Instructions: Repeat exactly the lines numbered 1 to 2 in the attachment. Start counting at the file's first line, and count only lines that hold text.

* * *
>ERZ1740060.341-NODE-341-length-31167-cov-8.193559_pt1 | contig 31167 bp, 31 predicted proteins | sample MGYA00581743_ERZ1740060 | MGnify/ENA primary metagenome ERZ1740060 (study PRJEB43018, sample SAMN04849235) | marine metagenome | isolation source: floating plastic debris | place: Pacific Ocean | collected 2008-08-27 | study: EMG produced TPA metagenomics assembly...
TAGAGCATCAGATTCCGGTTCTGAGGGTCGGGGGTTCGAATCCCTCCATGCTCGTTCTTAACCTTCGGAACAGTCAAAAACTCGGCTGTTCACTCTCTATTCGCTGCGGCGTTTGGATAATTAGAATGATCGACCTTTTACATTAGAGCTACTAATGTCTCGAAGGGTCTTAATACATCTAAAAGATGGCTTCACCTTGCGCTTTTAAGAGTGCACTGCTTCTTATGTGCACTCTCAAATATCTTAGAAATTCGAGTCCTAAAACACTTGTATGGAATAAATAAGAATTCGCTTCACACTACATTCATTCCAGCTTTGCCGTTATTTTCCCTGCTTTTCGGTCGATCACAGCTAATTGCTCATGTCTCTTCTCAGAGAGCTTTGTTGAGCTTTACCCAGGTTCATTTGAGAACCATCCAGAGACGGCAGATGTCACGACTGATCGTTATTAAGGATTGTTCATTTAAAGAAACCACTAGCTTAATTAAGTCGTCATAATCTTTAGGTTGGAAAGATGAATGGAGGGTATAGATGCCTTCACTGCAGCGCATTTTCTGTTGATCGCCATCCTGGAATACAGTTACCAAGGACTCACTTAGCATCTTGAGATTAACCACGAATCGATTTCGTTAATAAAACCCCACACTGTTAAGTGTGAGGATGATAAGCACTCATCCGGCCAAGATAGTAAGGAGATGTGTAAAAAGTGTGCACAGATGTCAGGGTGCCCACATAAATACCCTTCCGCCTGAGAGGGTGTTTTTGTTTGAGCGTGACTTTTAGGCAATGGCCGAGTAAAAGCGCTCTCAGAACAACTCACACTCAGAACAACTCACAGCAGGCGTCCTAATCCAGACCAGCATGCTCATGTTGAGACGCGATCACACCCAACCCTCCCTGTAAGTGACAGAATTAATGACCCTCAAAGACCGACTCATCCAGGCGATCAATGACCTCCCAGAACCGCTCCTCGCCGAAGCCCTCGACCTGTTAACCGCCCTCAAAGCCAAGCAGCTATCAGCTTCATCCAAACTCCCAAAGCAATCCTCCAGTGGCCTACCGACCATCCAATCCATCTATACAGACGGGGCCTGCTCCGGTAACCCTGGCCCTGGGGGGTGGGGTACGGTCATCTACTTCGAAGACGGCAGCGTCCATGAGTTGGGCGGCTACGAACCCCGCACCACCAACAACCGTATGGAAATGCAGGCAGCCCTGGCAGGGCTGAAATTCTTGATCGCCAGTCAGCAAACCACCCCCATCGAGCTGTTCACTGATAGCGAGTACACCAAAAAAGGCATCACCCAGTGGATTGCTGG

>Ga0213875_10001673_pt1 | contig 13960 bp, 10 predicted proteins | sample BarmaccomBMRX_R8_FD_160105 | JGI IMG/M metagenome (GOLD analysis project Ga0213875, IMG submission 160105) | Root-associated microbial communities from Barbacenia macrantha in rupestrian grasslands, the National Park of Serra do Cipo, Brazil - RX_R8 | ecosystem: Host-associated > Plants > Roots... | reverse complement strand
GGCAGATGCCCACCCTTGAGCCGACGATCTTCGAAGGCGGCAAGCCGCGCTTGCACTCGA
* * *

>ERZ1740060.341-NODE-341-length-31167-cov-8.193559_pt1 | contig 31167 bp, 31 predicted proteins | sample MGYA00581743_ERZ1740060 | MGnify/ENA primary metagenome ERZ1740060 (study PRJEB43018, sample SAMN04849235) | marine metagenome | isolation source: floating plastic debris | place: Pacific Ocean | collected 2008-08-27 | study: EMG produced TPA metagenomics assembly...
TAGAGCATCAGATTCCGGTTCTGAGGGTCGGGGGTTCGAATCCCTCCATGCTCGTTCTTAACCTTCGGAACAGTCAAAAACTCGGCTGTTCACTCTCTATTCGCTGCGGCGTTTGGATAATTAGAATGATCGACCTTTTACATTAGAGCTACTAATGTCTCGAAGGGTCTTAATACATCTAAAAGATGGCTTCACCTTGCGCTTTTAAGAGTGCACTGCTTCTTATGTGCACTCTCAAATATCTTAGAAATTCGAGTCCTAAAACACTTGTATGGAATAAATAAGAATTCGCTTCACACTACATTCATTCCAGCTTTGCCGTTATTTTCCCTGCTTTTCGGTCGATCACAGCTAATTGCTCATGTCTCTTCTCAGAGAGCTTTGTTGAGCTTTACCCAGGTTCATTTGAGAACCATCCAGAGACGGCAGATGTCACGACTGATCGTTATTAAGGATTGTTCATTTAAAGAAACCACTAGCTTAATTAAGTCGTCATAATCTTTAGGTTGGAAAGATGAATGGAGGGTATAGATGCCTTCACTGCAGCGCATTTTCTGTTGATCGCCATCCTGGAATACAGTTACCAAGGACTCACTTAGCATCTTGAGATTAACCACGAATCGATTTCGTTAATAAAACCCCACACTGTTAAGTGTGAGGATGATAAGCACTCATCCGGCCAAGATAGTAAGGAGATGTGTAAAAAGTGTGCACAGATGTCAGGGTGCCCACATAAATACCCTTCCGCCTGAGAGGGTGTTTTTGTTTGAGCGTGACTTTTAGGCAATGGCCGAGTAAAAGCGCTCTCAGAACAACTCACACTCAGAACAACTCACAGCAGGCGTCCTAATCCAGACCAGCATGCTCATGTTGAGACGCGATCACACCCAACCCTCCCTGTAAGTGACAGAATTAATGACCCTCAAAGACCGACTCATCCAGGCGATCAATGACCTCCCAGAACCGCTCCTCGCCGAAGCCCTCGACCTGTTAACCGCCCTCAAAGCCAAGCAGCTATCAGCTTCATCCAAACTCCCAAAGCAATCCTCCAGTGGCCTACCGACCATCCAATCCATCTATACAGACGGGGCCTGCTCCGGTAACCCTGGCCCTGGGGGGTGGGGTACGGTCATCTACTTCGAAGACGGCAGCGTCCATGAGTTGGGCGGCTACGAACCCCGCACCACCAACAACCGTATGGAAATGCAGGCAGCCCTGGCAGGGCTGAAATTCTTGATCGCCAGTCAGCAAACCACCCCCATCGAGCTGTTCACTGATAGCGAGTACACCAAAAAAGGCATCACCCAGTGGATTGCTGG